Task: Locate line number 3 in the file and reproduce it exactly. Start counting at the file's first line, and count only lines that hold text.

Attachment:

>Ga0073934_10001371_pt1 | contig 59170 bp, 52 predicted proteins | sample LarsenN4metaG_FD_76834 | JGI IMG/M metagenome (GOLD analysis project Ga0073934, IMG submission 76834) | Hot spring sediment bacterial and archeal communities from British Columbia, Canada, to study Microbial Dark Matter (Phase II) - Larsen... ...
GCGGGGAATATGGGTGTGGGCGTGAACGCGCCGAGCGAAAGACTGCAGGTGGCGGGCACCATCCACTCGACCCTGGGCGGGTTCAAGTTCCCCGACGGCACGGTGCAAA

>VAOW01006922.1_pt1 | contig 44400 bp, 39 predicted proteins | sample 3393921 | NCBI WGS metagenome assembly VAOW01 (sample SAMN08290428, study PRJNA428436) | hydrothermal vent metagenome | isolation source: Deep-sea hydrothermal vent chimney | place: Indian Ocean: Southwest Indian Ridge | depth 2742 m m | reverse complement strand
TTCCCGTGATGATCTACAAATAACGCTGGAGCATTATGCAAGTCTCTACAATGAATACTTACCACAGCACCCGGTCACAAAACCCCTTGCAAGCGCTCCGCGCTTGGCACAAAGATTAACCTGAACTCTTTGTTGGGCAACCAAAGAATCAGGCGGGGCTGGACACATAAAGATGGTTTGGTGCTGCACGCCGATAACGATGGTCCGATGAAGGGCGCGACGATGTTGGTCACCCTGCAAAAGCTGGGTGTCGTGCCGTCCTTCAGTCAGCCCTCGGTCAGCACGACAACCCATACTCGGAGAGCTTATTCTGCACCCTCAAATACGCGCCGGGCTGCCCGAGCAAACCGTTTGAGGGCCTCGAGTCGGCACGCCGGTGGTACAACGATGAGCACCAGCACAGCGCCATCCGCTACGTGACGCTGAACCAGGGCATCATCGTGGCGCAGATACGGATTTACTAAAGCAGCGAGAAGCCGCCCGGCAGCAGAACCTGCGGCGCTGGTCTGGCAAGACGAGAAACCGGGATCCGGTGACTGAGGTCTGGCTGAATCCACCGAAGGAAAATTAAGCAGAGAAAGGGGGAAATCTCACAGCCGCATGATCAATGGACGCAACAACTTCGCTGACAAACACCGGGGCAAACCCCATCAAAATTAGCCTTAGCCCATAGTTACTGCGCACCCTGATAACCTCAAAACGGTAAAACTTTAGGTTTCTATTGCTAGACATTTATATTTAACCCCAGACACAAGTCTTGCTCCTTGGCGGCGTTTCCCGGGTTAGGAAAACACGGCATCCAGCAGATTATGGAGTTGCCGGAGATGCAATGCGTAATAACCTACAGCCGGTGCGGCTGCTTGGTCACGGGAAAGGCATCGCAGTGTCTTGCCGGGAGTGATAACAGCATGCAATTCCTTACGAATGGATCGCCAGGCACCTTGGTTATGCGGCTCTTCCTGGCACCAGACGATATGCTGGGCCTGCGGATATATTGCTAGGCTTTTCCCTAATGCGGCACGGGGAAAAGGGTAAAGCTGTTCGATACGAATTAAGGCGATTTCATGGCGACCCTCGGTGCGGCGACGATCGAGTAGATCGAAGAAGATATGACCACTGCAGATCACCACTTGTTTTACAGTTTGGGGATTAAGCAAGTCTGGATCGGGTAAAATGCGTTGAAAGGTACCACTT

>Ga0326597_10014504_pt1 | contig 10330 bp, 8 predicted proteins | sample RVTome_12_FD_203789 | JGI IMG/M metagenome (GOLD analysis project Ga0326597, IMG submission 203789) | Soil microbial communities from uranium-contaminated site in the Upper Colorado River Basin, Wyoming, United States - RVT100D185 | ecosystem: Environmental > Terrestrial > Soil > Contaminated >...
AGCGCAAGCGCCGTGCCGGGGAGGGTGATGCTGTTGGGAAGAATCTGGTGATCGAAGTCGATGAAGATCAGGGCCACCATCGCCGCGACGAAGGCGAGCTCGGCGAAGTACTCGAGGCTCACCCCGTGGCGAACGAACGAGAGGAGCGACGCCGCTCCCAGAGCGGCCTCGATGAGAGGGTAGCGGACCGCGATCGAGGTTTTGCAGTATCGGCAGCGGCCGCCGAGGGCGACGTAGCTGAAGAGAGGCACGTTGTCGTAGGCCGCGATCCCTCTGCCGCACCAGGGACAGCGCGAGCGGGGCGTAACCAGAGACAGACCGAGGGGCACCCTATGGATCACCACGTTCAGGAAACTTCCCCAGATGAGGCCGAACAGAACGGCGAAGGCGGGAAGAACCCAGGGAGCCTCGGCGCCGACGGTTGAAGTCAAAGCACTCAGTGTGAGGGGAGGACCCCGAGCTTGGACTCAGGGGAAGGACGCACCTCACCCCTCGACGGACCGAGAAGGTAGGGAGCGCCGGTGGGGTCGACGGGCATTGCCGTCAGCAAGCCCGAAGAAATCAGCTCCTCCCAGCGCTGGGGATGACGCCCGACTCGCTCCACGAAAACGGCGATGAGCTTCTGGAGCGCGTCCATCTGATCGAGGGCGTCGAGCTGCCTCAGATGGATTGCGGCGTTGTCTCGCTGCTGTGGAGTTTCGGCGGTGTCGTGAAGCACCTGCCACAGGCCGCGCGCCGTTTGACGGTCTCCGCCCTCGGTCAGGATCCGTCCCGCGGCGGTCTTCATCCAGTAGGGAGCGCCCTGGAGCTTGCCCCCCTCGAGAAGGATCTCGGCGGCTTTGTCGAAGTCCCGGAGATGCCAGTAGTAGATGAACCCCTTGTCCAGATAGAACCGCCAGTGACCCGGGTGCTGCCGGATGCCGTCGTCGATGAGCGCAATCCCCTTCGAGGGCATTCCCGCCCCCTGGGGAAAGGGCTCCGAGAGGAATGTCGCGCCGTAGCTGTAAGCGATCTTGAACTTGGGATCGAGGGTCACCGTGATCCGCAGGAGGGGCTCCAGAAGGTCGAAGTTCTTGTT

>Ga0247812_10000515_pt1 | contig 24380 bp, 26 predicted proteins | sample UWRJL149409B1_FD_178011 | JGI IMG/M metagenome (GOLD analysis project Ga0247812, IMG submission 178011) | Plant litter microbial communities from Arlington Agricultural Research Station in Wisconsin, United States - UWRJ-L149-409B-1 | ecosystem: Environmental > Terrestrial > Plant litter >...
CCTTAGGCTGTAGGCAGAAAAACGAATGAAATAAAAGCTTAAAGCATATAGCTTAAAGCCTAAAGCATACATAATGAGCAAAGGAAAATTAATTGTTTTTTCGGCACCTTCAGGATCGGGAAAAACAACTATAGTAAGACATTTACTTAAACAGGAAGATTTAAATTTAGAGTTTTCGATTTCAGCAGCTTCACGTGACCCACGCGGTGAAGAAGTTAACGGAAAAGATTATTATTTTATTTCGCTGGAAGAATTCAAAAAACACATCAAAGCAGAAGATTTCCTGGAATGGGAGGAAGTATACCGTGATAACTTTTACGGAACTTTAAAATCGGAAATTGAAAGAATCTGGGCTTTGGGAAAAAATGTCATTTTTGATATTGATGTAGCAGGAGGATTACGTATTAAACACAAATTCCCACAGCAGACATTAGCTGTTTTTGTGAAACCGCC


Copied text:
>VAOW01006922.1_pt1 | contig 44400 bp, 39 predicted proteins | sample 3393921 | NCBI WGS metagenome assembly VAOW01 (sample SAMN08290428, study PRJNA428436) | hydrothermal vent metagenome | isolation source: Deep-sea hydrothermal vent chimney | place: Indian Ocean: Southwest Indian Ridge | depth 2742 m m | reverse complement strand